How redefining gender under Trump could affect transgender people’s health

For Kellie Hooker, there’s a new sense of urgency to have a surgery that will make him feel more comfortable in his body.

The accelerated timeline to transition came after Hooker heard reports that the Trump administration is mulling a narrower definition of gender under the law based on the genitals a person is born with.

Hooker, who grew up in North Carolina and now lives in Las Vegas, said he moved to get closer to California, a state where he can undergo gender affirming surgery on his chest without facing discrimination.

“I wasn’t going to get top surgery, but in light of all that’s happening, I’ve been flooded with dysphoria,” Hooker told ABC News. “To take these huge steps back would make me feel no better than I felt as a child — tied down and controlled due to social constructs.”

Hooker’s concerns reflect many of the concerns of the estimated 1.4 million transgender and gender diverse people living in the United States, who now seem to face a new threat from the Trump administration as the Department of Health and Human Services is reportedly leading an effort to redefine sex based solely on the sexual anatomy a person is born with.

“Sex means a person’s status as male or female based on immutable biological traits identifiable by or before birth,” a memo from the Department of Health and Human Services said, according to a report from The New York Times earlier this week. “The sex listed on a person’s birth certificate, as originally issued, shall constitute definitive proof of a person’s sex unless rebutted by reliable genetic evidence.”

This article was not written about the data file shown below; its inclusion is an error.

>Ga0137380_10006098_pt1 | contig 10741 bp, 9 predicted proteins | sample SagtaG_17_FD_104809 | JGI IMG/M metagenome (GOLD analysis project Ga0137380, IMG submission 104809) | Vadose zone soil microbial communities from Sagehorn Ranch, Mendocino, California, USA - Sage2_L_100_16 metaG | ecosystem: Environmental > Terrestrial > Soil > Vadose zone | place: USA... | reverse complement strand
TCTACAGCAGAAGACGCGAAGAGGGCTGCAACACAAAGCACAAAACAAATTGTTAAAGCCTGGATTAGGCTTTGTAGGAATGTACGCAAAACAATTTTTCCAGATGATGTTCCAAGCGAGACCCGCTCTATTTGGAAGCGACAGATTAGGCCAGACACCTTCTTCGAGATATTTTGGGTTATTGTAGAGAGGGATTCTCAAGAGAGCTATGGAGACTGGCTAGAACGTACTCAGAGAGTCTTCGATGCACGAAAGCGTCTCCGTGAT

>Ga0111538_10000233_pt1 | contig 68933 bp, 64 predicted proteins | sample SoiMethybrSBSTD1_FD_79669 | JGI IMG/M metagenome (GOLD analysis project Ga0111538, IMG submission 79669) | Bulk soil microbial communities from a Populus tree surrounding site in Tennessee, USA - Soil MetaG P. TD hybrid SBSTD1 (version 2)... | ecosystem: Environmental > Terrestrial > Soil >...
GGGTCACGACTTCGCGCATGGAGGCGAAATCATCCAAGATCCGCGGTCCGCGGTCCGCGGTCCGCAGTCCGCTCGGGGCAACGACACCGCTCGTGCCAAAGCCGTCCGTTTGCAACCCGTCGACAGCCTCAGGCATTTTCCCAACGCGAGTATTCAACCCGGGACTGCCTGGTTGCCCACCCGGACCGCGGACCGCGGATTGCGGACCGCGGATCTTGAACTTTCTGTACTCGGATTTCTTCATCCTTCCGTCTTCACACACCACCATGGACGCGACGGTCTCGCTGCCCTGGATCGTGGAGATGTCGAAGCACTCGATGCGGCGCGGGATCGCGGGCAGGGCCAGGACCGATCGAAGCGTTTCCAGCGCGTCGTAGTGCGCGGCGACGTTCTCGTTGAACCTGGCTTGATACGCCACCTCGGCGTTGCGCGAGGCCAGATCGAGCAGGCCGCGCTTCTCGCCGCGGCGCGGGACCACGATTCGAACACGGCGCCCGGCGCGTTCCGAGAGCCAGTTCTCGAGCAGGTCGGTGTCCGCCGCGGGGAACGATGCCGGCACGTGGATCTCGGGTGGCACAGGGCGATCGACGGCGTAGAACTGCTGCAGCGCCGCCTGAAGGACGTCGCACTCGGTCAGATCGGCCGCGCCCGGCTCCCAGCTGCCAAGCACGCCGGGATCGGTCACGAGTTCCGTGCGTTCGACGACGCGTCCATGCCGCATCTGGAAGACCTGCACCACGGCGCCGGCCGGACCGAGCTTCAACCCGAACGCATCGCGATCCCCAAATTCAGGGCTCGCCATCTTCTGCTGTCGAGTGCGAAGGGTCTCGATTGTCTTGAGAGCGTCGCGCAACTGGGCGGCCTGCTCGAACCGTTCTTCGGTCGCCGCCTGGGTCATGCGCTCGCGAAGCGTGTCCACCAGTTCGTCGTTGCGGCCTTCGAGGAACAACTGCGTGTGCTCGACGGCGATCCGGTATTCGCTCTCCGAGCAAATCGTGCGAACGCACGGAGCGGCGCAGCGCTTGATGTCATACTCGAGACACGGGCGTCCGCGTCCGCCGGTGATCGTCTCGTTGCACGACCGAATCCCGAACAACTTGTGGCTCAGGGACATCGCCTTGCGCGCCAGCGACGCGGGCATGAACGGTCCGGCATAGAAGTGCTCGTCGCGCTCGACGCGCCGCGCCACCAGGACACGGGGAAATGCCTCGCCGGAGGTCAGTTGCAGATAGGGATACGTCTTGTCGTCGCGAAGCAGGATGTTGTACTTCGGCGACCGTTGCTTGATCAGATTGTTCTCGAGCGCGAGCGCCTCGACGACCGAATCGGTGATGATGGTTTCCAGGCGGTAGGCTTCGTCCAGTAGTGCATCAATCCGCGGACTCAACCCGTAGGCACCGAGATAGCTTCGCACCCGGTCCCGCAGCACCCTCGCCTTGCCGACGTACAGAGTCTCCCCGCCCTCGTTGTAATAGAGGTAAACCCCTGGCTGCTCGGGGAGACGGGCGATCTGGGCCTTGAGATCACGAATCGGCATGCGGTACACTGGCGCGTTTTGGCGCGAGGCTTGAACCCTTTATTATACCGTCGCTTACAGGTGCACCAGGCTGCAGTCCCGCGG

The memo directs the Departments of Education, Justice, Health and Human Services, and Labor, to adopt a uniform definition to increase the chance that courts will accept it, The Times reported.

ABC News has not obtained the memo, and the Department of Health and Human Services and Office of Civil Rights did not respond to requests for comment.

All four departments enforce some aspects of Title IX, the federal civil rights law that protects people from sex discrimination in education programs that receive federal funding. In 1989, the Supreme Court ruled that these protections extended to gender discrimination as well.

The reported move would roll back significant civil rights protections for trans people not just under Title IX, but under other federal statutes, too, according to Taylor Brown, a law fellow at Lambda Legal and member of the board of directors for the National Trans Bar Association.

Only 18 states and the District of Columbia have their own laws prohibiting discrimination based on gender expression with regard to employment, public housing, public accommodations (retail stores, hotels, restaurants) and insurance benefits. But in states that don’t have these protections, “we look to the federal government to enforce civil rights laws that apply to everyone,” Brown said.

Brown, who is a trans woman, pointed out that this is not the first attempt by the Trump administration to strip away protections, including guidance from the Obama administration on the treatment of transgender students and their access to sex-segregated public spaces, such as bathrooms and locker rooms. In 2017, Attorney General Jeff Sessions also sent a memo to federal prosecutors saying that prohibition of sex discrimination in the workplace under Title VII does not apply to discrimination based on gender identity.